There is no shortage of fun memories.
Above, top to bottom: screening of Tiny Furniture and Q&A with Lena Dunham, BAMcinemaFest, June 13 2010 (photos Irwin Seow). José González, New Design High School, June 19 2011. Wrestling match featuring subjects of Fake It So Real, The Crown Victoria, July 28 2011. Jarvis Cocker and the competitors in the Pulp karaoke contest (including nine-year-old winner Graham Johnson) following Pulp: A Film About Life, Death and Supermarkets, Industry City, August 7 2014.
There are so many more independent and underground films made today than twenty years ago; is there more “competition” in terms of putting together marquee events around independent film? As a programmer, do you aim for a balance between big events on the film calendar and underground discoveries? What is the “right” balance?
Yeah, the competition is pretty fierce, and the battle for premieres gets ugly at times. We avoid part of that silliness because we don’t really care that much about premiere status. It’s such a futile pursuit. New York is a big city with plenty of film fans, and even if a film screened a couple of times somewhere else in town that doesn’t make our events less special. For instance, A Girl Walks Home Alone at Night screened at New Directors/New Films a few months before it screened with us, but I am pretty sure that our screening and raucous after-party made for the more memorable event. If we can create a great event then we know people will show up and have a fun time.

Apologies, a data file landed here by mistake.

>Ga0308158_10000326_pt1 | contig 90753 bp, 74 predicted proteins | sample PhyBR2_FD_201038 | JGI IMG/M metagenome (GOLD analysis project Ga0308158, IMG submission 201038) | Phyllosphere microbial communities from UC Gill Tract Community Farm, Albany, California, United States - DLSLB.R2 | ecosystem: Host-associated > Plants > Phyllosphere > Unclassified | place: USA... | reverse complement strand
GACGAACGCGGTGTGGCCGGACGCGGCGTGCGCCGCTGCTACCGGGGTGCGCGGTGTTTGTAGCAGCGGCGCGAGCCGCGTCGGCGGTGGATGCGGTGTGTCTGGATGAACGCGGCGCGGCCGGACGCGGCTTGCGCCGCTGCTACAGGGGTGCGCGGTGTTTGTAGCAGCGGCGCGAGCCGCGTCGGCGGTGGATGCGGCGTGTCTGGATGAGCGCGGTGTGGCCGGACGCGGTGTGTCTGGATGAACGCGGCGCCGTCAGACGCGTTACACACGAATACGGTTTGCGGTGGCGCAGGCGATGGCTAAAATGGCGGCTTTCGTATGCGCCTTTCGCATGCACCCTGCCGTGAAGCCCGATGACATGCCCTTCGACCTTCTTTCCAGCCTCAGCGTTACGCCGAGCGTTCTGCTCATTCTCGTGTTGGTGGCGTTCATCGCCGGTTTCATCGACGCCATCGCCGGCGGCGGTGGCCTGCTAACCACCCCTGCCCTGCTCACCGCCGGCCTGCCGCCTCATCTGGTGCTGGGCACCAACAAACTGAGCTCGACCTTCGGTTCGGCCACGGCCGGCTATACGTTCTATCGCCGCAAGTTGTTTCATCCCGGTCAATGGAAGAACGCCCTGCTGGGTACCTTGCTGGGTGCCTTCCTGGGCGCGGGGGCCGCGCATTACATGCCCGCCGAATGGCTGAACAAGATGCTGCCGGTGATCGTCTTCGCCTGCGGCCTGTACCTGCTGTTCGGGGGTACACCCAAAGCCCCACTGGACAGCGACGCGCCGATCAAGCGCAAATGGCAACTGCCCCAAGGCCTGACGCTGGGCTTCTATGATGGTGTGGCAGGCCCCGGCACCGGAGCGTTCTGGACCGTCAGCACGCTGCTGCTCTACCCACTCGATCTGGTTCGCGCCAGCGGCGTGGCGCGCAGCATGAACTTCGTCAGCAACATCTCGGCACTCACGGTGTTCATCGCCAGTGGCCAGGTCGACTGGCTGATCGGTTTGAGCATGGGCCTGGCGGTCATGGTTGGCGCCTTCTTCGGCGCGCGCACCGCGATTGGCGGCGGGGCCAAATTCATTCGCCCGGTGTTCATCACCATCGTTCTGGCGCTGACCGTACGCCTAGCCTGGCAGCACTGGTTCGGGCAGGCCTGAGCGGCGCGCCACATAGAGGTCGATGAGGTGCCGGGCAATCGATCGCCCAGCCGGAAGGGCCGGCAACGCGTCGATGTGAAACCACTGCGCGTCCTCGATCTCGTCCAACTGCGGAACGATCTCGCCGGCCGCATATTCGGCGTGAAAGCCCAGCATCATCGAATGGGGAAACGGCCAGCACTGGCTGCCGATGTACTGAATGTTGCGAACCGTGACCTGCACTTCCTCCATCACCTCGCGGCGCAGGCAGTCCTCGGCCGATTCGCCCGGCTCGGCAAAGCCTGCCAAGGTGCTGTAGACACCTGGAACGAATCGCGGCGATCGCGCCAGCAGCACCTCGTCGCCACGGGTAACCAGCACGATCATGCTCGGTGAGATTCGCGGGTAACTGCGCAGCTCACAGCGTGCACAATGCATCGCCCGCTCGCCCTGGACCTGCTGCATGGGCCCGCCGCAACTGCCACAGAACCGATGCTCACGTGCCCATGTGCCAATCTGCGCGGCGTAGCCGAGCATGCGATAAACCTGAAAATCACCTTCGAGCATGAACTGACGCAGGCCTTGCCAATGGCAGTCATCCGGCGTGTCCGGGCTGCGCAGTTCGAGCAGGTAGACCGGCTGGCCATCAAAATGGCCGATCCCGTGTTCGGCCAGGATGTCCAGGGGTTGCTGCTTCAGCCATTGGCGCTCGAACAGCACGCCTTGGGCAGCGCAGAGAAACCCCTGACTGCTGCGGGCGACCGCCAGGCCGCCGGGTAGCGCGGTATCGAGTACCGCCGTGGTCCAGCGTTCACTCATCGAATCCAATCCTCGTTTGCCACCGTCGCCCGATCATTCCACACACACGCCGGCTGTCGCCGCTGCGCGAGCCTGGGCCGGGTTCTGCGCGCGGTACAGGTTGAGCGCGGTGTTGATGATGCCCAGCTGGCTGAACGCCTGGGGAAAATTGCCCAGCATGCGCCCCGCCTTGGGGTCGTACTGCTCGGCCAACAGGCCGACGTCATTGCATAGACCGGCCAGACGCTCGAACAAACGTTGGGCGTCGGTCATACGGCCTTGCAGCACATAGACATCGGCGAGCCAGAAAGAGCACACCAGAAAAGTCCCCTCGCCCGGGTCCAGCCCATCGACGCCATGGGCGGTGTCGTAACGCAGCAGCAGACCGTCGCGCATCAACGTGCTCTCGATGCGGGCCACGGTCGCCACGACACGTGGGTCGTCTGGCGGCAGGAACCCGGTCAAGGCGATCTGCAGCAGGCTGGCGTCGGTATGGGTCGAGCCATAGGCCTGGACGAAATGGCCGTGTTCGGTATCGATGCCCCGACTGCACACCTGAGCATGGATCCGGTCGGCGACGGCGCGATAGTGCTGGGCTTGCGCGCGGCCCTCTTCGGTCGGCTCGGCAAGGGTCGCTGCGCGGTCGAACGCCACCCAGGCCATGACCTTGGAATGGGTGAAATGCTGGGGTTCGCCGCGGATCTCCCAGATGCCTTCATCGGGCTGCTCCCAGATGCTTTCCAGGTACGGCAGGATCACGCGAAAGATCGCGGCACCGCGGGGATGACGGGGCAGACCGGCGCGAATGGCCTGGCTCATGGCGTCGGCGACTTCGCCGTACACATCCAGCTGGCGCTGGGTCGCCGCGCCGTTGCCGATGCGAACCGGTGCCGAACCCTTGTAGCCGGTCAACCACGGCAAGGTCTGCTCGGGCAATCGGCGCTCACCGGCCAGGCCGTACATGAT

As for the proper balance of big and small films—generally speaking we don’t worry about it too much. We show the films that had the most impact on us, that we found most memorable, and that we think will make for the best event, and in the end it usually works out to be a pretty comfortable mix of films that have gotten some hype and films that haven’t. This year we will have some bigger films like Weiner, Author: The JT Leroy Story, Tony Robbins: I am Not Your Guru, and others. But we will also have plenty of films that haven’t yet gotten the buzz they deserve, such as In the Treetops, Don Juan and Girl Asleep. And when we are trying to decide between two films we tend to pick the one that will make for the best show.
In reality, there are very few independent films that don’t need all the help that they can get, so we are confident that just about any film that we are presenting will benefit from the exposure.
Rooftop’s alumni grants seem to be an increasingly large part of its mission. Was it always in the cards for Rooftop to be a financial resource for independent filmmakers? What motivated Rooftop to start the grant program, and are there plans in place to expand it?
We take our status as a non-profit very seriously and have always felt strongly that if we weren’t doing everything that we could to support filmmakers then we should get out of the business. If other non-profits showed that same level of commitment to filmmakers, I think the life of the modern independent director would be a lot more pleasant and production.